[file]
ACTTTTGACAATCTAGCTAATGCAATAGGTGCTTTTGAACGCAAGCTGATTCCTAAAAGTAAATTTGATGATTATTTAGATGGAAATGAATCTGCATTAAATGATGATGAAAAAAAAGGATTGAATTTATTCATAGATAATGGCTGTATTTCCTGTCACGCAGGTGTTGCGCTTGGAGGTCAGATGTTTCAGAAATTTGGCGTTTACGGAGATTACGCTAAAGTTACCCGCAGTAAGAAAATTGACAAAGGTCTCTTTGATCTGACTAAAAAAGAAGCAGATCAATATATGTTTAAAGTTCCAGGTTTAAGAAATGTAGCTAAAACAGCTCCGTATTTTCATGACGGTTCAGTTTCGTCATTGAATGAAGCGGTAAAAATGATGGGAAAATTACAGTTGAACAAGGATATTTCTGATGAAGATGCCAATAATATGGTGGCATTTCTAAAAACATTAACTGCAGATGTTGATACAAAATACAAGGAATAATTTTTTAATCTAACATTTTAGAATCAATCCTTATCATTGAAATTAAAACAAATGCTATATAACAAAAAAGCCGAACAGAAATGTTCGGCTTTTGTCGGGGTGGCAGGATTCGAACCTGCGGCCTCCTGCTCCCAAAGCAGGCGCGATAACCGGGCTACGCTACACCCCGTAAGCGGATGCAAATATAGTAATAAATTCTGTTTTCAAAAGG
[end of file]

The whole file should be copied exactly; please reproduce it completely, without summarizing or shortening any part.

ACTTTTGACAATCTAGCTAATGCAATAGGTGCTTTTGAACGCAAGCTGATTCCTAAAAGTAAATTTGATGATTATTTAGATGGAAATGAATCTGCATTAAATGATGATGAAAAAAAAGGATTGAATTTATTCATAGATAATGGCTGTATTTCCTGTCACGCAGGTGTTGCGCTTGGAGGTCAGATGTTTCAGAAATTTGGCGTTTACGGAGATTACGCTAAAGTTACCCGCAGTAAGAAAATTGACAAAGGTCTCTTTGATCTGACTAAAAAAGAAGCAGATCAATATATGTTTAAAGTTCCAGGTTTAAGAAATGTAGCTAAAACAGCTCCGTATTTTCATGACGGTTCAGTTTCGTCATTGAATGAAGCGGTAAAAATGATGGGAAAATTACAGTTGAACAAGGATATTTCTGATGAAGATGCCAATAATATGGTGGCATTTCTAAAAACATTAACTGCAGATGTTGATACAAAATACAAGGAATAATTTTTTAATCTAACATTTTAGAATCAATCCTTATCATTGAAATTAAAACAAATGCTATATAACAAAAAAGCCGAACAGAAATGTTCGGCTTTTGTCGGGGTGGCAGGATTCGAACCTGCGGCCTCCTGCTCCCAAAGCAGGCGCGATAACCGGGCTACGCTACACCCCGTAAGCGGATGCAAATATAGTAATAAATTCTGTTTTCAAAAGG